For over more than 100 years, BendTec has earned a reputation for being one of the best in both the pipe bending and fabrication industry. But when you are planning the next big structural project, you may wonder why to choose steel bending or pipe bending over other methods of fabrication.
When it comes to metal fabrication, structural steel and pipe bending have both become more and more popular. The efficiency of the work is not the only reason. Bending is known to save money on your project over fabrication methods like cutting or welding standard fittings.
Of course, cutting costs is not the only factor to consider. BendTec’s ASME background means that we will inspect materials once we receive them. We will follow through with all documentation and traceability, meeting the AISC fabrication standards every time.
So, how do we save your project’s cost without risking its integrity? Bend Tec orders our materials from sources we trust, who undergo audits regularly. BendTec is also ISO 9001:2015 certified and follows all the requirements. Then during production, our project managers — graduate engineers — work hand in hand with the production team to make sure that your product can both be handled and installed onsite.
Work performed in the field can incur more costs. We preassemble the structures in our fabrication bays to ensure that the structure is easy to install on site. Working with the General Contractor to assure that the fabrication is being done to all the tight tolerances required on your project to be a success.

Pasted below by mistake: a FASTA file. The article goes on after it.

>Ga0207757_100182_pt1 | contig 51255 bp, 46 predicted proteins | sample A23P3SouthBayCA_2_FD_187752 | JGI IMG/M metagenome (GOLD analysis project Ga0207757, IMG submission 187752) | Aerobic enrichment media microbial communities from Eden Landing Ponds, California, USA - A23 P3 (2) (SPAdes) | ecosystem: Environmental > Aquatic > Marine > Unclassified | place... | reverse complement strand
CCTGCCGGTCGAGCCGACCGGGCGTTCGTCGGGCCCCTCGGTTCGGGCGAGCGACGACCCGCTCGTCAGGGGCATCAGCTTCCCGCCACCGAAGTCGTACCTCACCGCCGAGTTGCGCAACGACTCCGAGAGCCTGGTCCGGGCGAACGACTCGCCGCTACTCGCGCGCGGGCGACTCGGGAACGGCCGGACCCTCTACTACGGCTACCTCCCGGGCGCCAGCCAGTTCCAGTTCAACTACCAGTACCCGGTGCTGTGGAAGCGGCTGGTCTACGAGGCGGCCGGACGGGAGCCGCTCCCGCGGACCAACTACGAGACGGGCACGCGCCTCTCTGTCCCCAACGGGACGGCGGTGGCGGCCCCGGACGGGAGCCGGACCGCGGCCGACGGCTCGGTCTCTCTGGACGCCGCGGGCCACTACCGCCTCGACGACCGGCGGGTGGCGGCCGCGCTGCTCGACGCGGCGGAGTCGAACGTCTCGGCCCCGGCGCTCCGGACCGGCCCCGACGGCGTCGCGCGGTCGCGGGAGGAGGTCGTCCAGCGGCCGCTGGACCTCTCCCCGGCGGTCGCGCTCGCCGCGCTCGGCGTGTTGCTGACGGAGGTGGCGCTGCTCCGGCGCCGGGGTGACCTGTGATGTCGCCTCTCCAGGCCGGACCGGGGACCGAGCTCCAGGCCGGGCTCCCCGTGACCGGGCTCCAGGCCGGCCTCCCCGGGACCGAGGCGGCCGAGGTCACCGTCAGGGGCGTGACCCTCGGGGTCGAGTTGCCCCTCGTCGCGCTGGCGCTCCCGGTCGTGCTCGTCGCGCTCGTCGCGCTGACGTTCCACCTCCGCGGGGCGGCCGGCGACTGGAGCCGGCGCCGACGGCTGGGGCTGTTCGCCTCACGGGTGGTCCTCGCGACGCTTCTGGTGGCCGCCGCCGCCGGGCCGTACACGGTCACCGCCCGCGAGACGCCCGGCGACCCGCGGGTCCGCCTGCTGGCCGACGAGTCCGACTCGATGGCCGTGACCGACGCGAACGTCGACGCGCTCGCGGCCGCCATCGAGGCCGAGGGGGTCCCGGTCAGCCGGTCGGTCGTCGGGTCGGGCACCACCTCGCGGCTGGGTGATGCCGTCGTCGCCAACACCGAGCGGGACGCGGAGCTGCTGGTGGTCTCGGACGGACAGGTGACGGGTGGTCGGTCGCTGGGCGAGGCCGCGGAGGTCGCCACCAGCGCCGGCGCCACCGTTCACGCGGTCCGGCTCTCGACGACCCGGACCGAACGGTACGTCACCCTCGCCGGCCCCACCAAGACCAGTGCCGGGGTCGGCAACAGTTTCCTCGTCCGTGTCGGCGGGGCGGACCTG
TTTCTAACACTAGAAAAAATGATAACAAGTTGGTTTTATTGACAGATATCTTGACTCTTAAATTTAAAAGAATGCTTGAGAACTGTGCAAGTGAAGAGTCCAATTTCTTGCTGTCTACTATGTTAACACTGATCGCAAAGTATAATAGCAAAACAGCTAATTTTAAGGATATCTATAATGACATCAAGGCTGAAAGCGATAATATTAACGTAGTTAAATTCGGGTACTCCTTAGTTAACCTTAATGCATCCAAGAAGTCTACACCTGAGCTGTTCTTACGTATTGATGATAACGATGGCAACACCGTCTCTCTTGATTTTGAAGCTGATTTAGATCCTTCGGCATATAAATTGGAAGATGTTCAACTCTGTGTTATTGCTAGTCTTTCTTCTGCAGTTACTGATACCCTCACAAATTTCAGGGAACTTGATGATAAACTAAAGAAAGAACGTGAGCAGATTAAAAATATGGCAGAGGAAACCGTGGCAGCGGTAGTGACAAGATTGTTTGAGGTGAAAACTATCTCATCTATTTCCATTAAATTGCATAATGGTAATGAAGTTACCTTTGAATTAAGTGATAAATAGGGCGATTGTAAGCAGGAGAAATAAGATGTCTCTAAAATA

So, just what kind of induction bending can we perform? BendTec’s induction bending equipment — that solely belongs to BendTec — will bend square, rectangular, and multi-sided and custom steel shapes. This includes channels, I-beams, rails, and wide flanges.
When large diameter and heavy lengths of pipe come into play, such as in a major city’s bridge trusses, BendTec also brings our vast and many years experience with heat induction capabilities. We place an induction coil around these pipes. The coil heats the pipe between 1800- and 2,200-degrees Fahrenheit. How hot the pipe gets depends on its material type and chemistry. Once the pipe reaches the proper temperature for bending, the pipe passes through the induction coil. Thus, the bending force is applied.
Ready to save some cost without the cost of your project’s integrity? Contact us today, for a project big or small!